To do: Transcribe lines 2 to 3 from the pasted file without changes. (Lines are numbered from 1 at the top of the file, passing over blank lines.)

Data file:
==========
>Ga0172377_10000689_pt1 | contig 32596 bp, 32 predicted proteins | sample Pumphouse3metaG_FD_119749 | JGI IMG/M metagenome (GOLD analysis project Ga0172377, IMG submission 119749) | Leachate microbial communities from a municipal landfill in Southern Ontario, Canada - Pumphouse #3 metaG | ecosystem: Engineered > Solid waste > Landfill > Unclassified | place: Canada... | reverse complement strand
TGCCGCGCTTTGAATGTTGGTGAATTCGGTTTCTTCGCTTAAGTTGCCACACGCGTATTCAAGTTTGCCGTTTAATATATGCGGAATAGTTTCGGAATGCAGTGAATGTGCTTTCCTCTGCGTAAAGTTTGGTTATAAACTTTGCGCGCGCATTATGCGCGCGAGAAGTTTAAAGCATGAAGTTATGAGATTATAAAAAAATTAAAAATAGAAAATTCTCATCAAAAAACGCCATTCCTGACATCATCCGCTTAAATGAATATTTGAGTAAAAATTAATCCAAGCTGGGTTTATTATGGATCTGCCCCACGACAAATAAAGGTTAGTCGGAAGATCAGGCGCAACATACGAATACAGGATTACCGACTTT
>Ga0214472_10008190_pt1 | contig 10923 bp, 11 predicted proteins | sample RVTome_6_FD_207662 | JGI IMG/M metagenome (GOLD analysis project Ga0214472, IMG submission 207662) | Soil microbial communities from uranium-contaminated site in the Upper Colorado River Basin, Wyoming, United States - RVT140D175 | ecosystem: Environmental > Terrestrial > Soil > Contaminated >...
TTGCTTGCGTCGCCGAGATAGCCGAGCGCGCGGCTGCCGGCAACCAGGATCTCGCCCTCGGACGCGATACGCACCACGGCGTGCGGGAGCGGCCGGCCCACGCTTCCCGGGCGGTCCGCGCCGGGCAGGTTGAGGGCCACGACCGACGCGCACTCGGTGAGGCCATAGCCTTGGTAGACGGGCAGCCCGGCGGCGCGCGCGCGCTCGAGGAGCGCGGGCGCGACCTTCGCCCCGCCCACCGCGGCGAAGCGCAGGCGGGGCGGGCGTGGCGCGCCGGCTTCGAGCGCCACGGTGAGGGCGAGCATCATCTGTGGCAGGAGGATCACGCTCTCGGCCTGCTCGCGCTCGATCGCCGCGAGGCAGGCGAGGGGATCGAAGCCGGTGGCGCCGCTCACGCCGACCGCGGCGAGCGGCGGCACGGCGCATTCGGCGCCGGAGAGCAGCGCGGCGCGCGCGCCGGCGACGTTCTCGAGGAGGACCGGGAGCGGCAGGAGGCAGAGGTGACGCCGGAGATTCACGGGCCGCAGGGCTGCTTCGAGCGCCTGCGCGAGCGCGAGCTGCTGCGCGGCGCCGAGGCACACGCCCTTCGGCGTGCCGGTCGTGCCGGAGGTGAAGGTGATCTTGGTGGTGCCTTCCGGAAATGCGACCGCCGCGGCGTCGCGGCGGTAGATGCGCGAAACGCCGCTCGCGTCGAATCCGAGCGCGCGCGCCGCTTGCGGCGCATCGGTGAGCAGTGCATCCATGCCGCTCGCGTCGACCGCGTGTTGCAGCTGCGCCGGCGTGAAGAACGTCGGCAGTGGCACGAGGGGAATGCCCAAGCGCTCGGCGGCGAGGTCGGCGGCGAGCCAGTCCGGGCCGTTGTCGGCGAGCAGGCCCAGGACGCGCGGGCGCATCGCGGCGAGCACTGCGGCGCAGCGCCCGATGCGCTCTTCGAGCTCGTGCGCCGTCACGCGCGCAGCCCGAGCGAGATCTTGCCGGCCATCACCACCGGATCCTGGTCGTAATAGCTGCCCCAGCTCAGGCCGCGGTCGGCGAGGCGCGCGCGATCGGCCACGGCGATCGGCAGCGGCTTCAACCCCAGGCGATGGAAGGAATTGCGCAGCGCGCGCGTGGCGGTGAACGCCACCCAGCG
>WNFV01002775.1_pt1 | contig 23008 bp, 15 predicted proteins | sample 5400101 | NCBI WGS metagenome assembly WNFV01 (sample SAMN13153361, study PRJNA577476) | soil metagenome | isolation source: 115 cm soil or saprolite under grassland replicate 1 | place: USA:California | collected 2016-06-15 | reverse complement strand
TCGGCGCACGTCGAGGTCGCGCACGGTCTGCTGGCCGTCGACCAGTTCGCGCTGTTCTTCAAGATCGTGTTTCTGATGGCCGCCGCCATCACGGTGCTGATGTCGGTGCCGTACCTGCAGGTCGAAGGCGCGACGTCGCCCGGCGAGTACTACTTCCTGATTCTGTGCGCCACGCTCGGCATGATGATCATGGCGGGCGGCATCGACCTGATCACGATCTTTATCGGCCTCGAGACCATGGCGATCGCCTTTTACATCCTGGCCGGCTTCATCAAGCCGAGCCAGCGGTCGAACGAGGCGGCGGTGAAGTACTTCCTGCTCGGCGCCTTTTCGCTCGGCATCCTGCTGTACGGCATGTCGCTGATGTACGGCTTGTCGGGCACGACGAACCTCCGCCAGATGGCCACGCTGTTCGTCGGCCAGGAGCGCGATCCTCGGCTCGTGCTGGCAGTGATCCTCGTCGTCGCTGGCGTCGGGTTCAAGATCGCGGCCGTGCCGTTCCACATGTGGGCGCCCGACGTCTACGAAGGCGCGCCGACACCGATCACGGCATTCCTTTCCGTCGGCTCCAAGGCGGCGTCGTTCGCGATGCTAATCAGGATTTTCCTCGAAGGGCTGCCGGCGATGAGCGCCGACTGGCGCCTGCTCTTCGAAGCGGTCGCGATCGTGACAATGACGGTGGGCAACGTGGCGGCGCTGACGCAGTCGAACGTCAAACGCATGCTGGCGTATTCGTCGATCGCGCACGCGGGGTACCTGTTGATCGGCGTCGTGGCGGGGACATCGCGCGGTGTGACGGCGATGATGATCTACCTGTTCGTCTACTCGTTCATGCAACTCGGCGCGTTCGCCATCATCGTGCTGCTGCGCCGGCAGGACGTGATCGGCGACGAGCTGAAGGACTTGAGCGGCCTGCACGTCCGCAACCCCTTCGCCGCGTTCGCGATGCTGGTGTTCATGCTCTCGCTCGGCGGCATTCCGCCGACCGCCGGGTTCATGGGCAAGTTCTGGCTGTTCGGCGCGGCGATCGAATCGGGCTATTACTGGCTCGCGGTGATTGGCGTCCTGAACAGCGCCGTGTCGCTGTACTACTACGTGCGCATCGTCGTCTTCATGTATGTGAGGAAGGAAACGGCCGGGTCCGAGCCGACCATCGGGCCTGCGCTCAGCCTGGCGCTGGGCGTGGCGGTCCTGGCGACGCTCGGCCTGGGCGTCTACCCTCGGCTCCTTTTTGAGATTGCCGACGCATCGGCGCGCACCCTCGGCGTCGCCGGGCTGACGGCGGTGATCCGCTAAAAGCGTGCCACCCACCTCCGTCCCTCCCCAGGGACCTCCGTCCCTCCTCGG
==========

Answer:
TGCCGCGCTTTGAATGTTGGTGAATTCGGTTTCTTCGCTTAAGTTGCCACACGCGTATTCAAGTTTGCCGTTTAATATATGCGGAATAGTTTCGGAATGCAGTGAATGTGCTTTCCTCTGCGTAAAGTTTGGTTATAAACTTTGCGCGCGCATTATGCGCGCGAGAAGTTTAAAGCATGAAGTTATGAGATTATAAAAAAATTAAAAATAGAAAATTCTCATCAAAAAACGCCATTCCTGACATCATCCGCTTAAATGAATATTTGAGTAAAAATTAATCCAAGCTGGGTTTATTATGGATCTGCCCCACGACAAATAAAGGTTAGTCGGAAGATCAGGCGCAACATACGAATACAGGATTACCGACTTT
>Ga0214472_10008190_pt1 | contig 10923 bp, 11 predicted proteins | sample RVTome_6_FD_207662 | JGI IMG/M metagenome (GOLD analysis project Ga0214472, IMG submission 207662) | Soil microbial communities from uranium-contaminated site in the Upper Colorado River Basin, Wyoming, United States - RVT140D175 | ecosystem: Environmental > Terrestrial > Soil > Contaminated >...